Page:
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An experience with racial injustice

There are some people who are puzzled by the marches for racial justice. A man who works in the oil fields said recently in Tulsa: “Everyone there is the same regardless of color. If you can do the work, you stay; if you can’t, you go home.” But the problem, now as always, is much more complex than that.

When we moved from New Mexico to Colorado in the 1940s, the only place we could find work was in the fields. The practice of denying Hispanics employment anywhere else was justified by the belief that we were incapable of anything other than common labor. The farmer we worked for told us that, no matter how much schooling we got, we would end up in the fields planting, thinning, hoeing and harvesting sugar beets and other vegetables.

Such views were even common in the church, where for a long time Hispanics were thought to be unfit to become priests. Urban J. Vehr, then the archbishop of Denver, once said he had no Mexicans in the seminary because they did not meet his standards. Of course, now we have many priests, sisters, brothers and bishops who have distinguished themselves.

In my family, we persevered in school and, after graduating from high school in 1948, I completed a year’s course in accounting, took a civil service exam and was hired as an assistant fiscal accounting clerk by Rocky Mountain National Park in Estes Park, Colorado. I loved the work and did it well.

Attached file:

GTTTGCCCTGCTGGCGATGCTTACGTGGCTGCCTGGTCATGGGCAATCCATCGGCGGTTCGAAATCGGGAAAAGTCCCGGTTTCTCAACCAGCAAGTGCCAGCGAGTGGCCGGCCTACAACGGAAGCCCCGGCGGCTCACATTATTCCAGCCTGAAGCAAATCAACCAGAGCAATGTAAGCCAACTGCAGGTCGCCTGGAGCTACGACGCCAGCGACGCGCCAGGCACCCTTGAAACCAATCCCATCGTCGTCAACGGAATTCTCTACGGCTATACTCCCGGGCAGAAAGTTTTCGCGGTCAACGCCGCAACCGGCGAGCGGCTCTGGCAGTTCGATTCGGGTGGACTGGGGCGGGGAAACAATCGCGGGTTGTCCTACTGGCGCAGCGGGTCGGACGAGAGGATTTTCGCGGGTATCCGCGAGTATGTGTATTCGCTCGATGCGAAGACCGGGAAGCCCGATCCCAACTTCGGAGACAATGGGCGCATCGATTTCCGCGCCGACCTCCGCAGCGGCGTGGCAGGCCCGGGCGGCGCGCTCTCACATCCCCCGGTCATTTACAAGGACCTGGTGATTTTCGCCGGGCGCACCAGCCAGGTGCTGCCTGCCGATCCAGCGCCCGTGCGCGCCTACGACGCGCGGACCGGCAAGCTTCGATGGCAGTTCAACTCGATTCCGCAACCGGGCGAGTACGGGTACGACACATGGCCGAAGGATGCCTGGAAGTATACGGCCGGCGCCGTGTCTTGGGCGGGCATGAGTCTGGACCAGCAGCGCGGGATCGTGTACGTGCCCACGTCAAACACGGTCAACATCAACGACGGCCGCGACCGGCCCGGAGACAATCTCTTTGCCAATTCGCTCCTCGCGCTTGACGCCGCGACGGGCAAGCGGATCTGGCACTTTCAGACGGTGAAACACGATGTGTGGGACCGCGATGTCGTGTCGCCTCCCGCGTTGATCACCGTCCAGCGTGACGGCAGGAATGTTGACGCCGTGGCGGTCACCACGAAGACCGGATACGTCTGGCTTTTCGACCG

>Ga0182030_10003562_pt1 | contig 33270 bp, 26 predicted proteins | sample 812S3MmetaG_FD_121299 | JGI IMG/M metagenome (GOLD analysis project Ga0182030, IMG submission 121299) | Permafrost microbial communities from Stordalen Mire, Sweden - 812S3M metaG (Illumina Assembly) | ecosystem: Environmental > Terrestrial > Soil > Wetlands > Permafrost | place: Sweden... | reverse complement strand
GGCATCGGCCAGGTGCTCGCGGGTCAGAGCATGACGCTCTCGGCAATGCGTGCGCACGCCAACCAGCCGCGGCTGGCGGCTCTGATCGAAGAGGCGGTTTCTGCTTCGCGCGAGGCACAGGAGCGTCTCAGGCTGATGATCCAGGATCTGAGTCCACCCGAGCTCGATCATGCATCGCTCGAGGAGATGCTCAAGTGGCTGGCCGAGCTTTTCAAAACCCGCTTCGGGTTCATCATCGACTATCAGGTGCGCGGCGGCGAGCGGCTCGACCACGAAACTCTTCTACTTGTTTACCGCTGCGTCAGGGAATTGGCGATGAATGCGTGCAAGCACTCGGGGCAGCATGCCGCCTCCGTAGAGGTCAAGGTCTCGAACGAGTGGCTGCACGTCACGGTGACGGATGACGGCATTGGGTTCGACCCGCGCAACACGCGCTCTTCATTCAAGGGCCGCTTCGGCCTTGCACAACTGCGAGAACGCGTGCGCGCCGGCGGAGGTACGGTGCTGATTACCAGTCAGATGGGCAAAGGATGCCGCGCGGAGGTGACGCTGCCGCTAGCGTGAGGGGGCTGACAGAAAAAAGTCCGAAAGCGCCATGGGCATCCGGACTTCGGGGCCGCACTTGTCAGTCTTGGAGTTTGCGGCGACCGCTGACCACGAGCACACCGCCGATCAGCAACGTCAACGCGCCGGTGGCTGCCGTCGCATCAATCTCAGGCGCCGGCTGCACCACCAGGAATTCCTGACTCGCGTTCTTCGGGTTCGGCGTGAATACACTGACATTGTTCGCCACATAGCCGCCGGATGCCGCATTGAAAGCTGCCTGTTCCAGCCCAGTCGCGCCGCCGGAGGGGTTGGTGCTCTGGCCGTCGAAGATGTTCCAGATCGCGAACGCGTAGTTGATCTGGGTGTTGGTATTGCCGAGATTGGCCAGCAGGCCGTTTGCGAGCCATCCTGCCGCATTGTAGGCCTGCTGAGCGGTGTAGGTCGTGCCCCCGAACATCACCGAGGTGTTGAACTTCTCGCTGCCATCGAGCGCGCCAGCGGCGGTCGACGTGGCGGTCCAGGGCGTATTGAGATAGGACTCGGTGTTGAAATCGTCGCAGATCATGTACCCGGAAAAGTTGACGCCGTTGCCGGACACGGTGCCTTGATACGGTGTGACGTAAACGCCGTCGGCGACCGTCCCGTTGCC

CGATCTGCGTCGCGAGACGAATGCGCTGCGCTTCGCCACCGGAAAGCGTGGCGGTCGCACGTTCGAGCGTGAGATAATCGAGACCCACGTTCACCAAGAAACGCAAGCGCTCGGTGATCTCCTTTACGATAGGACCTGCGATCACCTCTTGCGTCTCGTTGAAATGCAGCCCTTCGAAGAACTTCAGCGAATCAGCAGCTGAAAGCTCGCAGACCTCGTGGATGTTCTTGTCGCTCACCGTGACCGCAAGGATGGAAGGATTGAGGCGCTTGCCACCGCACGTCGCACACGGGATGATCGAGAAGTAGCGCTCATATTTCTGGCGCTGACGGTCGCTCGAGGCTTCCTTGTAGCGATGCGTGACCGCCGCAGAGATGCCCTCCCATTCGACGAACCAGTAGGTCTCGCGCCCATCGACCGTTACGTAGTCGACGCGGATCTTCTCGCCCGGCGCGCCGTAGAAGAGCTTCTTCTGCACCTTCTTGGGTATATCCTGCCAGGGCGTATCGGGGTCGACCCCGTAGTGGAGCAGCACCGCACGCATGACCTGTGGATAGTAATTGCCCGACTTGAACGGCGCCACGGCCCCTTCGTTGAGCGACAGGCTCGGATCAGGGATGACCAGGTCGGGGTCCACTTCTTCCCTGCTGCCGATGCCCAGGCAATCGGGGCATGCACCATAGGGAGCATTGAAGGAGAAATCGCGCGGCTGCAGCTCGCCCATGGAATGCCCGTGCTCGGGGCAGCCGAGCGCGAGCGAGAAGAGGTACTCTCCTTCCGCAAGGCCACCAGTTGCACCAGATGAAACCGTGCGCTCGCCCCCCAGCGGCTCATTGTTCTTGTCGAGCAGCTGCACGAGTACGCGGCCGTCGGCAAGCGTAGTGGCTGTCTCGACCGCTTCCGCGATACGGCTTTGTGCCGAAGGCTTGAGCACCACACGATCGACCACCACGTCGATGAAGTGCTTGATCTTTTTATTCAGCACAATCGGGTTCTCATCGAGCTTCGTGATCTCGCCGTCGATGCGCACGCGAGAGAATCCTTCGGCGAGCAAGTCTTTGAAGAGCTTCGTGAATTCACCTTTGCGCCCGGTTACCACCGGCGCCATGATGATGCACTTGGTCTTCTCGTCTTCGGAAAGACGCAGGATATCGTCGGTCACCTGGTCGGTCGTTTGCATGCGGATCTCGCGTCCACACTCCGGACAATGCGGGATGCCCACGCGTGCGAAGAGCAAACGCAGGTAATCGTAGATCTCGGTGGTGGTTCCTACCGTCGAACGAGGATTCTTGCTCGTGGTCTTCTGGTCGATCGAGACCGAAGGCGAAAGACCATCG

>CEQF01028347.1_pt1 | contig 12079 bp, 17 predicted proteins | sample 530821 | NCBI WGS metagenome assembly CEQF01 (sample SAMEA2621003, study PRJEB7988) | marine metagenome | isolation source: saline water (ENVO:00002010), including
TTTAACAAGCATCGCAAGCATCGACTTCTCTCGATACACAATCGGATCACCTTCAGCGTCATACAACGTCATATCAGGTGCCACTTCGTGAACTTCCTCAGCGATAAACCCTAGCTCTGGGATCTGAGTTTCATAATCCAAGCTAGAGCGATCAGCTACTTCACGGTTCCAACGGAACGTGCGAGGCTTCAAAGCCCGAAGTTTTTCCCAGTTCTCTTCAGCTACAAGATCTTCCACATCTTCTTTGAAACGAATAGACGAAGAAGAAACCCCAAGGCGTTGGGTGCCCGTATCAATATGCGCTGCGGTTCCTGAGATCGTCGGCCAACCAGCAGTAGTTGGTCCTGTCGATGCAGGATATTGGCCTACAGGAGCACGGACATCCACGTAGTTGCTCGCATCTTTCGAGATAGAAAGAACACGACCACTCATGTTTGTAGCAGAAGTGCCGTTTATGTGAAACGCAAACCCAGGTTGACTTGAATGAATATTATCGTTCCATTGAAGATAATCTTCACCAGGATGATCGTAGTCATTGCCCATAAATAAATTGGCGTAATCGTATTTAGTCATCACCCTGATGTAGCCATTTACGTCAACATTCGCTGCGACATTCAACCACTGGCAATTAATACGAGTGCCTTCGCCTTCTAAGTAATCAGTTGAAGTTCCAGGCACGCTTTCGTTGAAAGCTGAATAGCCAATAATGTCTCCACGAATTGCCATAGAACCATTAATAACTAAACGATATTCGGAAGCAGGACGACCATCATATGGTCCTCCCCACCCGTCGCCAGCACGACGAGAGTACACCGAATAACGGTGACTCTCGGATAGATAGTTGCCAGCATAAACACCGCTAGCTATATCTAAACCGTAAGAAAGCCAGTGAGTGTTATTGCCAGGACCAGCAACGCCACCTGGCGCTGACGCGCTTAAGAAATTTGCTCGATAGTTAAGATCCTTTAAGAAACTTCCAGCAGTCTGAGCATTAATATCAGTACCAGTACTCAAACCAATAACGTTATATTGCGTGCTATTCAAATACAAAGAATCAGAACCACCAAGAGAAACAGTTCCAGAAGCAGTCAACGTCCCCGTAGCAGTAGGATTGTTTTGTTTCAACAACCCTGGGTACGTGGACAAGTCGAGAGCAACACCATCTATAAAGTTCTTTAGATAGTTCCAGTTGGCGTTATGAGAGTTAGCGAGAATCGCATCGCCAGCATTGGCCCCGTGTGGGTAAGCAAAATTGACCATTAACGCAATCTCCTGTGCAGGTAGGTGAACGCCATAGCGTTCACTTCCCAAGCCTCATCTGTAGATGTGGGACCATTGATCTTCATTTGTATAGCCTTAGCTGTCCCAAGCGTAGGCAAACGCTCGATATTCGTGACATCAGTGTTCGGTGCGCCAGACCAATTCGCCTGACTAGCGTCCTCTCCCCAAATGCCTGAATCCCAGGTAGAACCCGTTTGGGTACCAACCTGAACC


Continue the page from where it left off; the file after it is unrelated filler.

After two years, however, I ran into a roadblock. The chief clerk became ill and after a few months, retired. My boss, a man named Wallace O. McCaw, moved up to chief clerk and I assumed McCaw’s duties while continuing to do mine. Finally, after several more months, McCaw told me the vacancy was being filled.

He told me a young man on the park service road crew with no education or experience in accounting would soon be joining us. McCaw said — I will never forget his words — “When our new hire arrives, I want you to teach him all you know, and, when he learns it, he is going to be your boss.” I was appalled, and asked:

“Since I am doing your work as well as mine and know everything about the accounting system, why can’t I be his boss?”

“Because that is the way it is,” he said. I decided then and there that I would not be a part of that scheme. Soon after, I submitted my resignation and enrolled at Colorado State University, where I discovered that journalism was the best career choice for me.

The experience at Rocky Mountain National Park could have left me bitter, but fortunately, I subsequently found that McCaw’s view was not shared by other park employees.

After my freshman year, I applied for summer work at the park service and, to my surprise, was offered not just a job but a crew leader’s position in a program to combat a blister rust disease that was killing the white pine forests in the park. In addition, I was trained as a forest firefighter and selected as a fire line foreman when we were flown to Yellowstone National Park to douse a huge forest fire.

I did that every summer, the last one as the overall onsite supervisor of the blister rust control program in Glacier National Park in Montana. Then when I was in graduate school and got married, my bride and I spent the delightful summer manning a fire lookout on an 11,000-foot-high mountain at Rocky Mountain National Park.

As my mother always said, God takes care of us. 

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